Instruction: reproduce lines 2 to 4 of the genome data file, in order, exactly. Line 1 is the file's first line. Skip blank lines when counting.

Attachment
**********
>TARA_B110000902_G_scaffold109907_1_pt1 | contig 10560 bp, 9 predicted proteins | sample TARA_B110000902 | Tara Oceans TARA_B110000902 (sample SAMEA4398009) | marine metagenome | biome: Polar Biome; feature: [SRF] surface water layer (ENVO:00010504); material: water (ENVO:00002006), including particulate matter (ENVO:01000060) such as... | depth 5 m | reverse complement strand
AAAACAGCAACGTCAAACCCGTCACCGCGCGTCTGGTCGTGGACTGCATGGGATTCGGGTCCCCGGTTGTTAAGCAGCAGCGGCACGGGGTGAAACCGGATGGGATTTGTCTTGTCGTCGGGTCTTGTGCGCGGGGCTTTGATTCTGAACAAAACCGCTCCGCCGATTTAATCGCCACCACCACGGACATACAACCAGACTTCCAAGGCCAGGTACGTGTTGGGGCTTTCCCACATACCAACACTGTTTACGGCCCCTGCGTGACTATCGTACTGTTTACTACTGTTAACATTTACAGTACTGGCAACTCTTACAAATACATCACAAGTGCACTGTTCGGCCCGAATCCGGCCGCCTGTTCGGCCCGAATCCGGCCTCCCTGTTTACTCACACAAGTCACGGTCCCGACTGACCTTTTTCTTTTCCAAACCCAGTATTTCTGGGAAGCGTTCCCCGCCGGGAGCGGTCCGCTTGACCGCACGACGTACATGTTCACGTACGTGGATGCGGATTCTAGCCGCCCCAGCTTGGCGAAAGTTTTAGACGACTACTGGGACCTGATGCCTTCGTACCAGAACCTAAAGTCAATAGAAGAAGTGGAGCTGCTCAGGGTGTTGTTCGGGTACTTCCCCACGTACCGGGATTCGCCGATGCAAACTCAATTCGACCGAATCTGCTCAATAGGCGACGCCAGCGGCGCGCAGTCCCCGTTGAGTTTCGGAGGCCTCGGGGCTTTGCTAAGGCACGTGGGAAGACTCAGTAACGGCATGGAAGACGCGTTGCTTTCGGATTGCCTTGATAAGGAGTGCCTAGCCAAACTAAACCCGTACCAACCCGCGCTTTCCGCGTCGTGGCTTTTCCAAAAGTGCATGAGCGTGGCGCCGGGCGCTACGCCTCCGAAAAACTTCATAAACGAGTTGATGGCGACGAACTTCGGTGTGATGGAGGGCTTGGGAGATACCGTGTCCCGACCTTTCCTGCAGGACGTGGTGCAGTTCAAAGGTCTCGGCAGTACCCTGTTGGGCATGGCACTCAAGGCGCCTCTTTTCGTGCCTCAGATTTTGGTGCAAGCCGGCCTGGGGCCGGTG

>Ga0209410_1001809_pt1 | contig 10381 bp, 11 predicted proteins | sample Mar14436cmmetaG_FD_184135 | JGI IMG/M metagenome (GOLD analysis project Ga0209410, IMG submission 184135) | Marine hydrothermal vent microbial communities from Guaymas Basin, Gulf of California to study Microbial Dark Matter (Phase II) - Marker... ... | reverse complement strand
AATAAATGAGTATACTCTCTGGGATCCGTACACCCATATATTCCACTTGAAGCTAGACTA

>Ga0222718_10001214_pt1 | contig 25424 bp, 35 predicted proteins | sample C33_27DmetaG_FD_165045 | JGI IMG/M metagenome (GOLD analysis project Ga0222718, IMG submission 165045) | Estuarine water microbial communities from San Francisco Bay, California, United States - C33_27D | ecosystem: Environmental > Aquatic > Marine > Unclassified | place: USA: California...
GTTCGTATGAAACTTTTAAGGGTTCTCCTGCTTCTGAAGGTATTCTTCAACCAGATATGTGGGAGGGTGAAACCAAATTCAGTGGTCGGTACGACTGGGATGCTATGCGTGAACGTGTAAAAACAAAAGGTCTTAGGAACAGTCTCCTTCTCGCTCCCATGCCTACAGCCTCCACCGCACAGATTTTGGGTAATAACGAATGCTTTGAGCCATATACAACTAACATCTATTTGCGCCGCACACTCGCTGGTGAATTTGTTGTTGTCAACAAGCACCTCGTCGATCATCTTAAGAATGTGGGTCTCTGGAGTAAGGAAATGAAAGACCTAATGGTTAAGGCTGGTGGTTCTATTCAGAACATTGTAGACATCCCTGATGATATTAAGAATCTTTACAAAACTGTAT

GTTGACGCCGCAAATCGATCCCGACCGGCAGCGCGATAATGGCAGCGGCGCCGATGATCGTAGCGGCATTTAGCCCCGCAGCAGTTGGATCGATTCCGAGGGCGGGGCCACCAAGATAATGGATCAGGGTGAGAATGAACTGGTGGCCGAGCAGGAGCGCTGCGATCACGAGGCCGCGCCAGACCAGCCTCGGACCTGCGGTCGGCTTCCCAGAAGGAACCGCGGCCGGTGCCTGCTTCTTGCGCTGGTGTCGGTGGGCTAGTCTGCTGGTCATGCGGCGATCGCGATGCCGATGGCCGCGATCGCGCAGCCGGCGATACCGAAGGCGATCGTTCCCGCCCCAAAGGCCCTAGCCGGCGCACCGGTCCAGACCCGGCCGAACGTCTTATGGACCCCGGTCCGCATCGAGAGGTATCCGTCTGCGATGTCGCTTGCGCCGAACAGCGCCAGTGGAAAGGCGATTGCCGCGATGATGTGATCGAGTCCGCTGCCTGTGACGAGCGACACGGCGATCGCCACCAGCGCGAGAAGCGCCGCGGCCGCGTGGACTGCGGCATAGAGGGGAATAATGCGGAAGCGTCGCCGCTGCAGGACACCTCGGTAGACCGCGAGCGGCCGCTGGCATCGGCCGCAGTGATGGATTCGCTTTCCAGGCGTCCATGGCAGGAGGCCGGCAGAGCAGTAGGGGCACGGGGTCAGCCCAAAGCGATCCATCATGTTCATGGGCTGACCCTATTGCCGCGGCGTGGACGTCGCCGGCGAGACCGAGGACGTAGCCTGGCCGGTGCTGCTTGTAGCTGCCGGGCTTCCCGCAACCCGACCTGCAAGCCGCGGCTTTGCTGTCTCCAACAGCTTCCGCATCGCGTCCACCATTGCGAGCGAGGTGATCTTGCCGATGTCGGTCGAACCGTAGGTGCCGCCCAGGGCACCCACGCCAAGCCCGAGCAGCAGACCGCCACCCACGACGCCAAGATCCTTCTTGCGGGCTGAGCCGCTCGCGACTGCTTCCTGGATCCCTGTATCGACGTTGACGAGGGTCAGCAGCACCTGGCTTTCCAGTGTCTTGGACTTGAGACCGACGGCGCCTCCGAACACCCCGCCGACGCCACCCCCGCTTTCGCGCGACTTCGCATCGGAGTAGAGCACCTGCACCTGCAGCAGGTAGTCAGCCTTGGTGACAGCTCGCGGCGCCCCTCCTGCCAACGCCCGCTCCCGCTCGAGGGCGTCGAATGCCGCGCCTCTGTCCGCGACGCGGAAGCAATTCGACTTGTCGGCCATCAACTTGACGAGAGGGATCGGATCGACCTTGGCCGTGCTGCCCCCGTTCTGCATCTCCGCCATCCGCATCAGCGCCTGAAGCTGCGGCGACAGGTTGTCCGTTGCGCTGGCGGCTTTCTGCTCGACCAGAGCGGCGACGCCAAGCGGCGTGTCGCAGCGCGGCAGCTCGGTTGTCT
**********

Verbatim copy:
AAAACAGCAACGTCAAACCCGTCACCGCGCGTCTGGTCGTGGACTGCATGGGATTCGGGTCCCCGGTTGTTAAGCAGCAGCGGCACGGGGTGAAACCGGATGGGATTTGTCTTGTCGTCGGGTCTTGTGCGCGGGGCTTTGATTCTGAACAAAACCGCTCCGCCGATTTAATCGCCACCACCACGGACATACAACCAGACTTCCAAGGCCAGGTACGTGTTGGGGCTTTCCCACATACCAACACTGTTTACGGCCCCTGCGTGACTATCGTACTGTTTACTACTGTTAACATTTACAGTACTGGCAACTCTTACAAATACATCACAAGTGCACTGTTCGGCCCGAATCCGGCCGCCTGTTCGGCCCGAATCCGGCCTCCCTGTTTACTCACACAAGTCACGGTCCCGACTGACCTTTTTCTTTTCCAAACCCAGTATTTCTGGGAAGCGTTCCCCGCCGGGAGCGGTCCGCTTGACCGCACGACGTACATGTTCACGTACGTGGATGCGGATTCTAGCCGCCCCAGCTTGGCGAAAGTTTTAGACGACTACTGGGACCTGATGCCTTCGTACCAGAACCTAAAGTCAATAGAAGAAGTGGAGCTGCTCAGGGTGTTGTTCGGGTACTTCCCCACGTACCGGGATTCGCCGATGCAAACTCAATTCGACCGAATCTGCTCAATAGGCGACGCCAGCGGCGCGCAGTCCCCGTTGAGTTTCGGAGGCCTCGGGGCTTTGCTAAGGCACGTGGGAAGACTCAGTAACGGCATGGAAGACGCGTTGCTTTCGGATTGCCTTGATAAGGAGTGCCTAGCCAAACTAAACCCGTACCAACCCGCGCTTTCCGCGTCGTGGCTTTTCCAAAAGTGCATGAGCGTGGCGCCGGGCGCTACGCCTCCGAAAAACTTCATAAACGAGTTGATGGCGACGAACTTCGGTGTGATGGAGGGCTTGGGAGATACCGTGTCCCGACCTTTCCTGCAGGACGTGGTGCAGTTCAAAGGTCTCGGCAGTACCCTGTTGGGCATGGCACTCAAGGCGCCTCTTTTCGTGCCTCAGATTTTGGTGCAAGCCGGCCTGGGGCCGGTG

>Ga0209410_1001809_pt1 | contig 10381 bp, 11 predicted proteins | sample Mar14436cmmetaG_FD_184135 | JGI IMG/M metagenome (GOLD analysis project Ga0209410, IMG submission 184135) | Marine hydrothermal vent microbial communities from Guaymas Basin, Gulf of California to study Microbial Dark Matter (Phase II) - Marker... ... | reverse complement strand
AATAAATGAGTATACTCTCTGGGATCCGTACACCCATATATTCCACTTGAAGCTAGACTA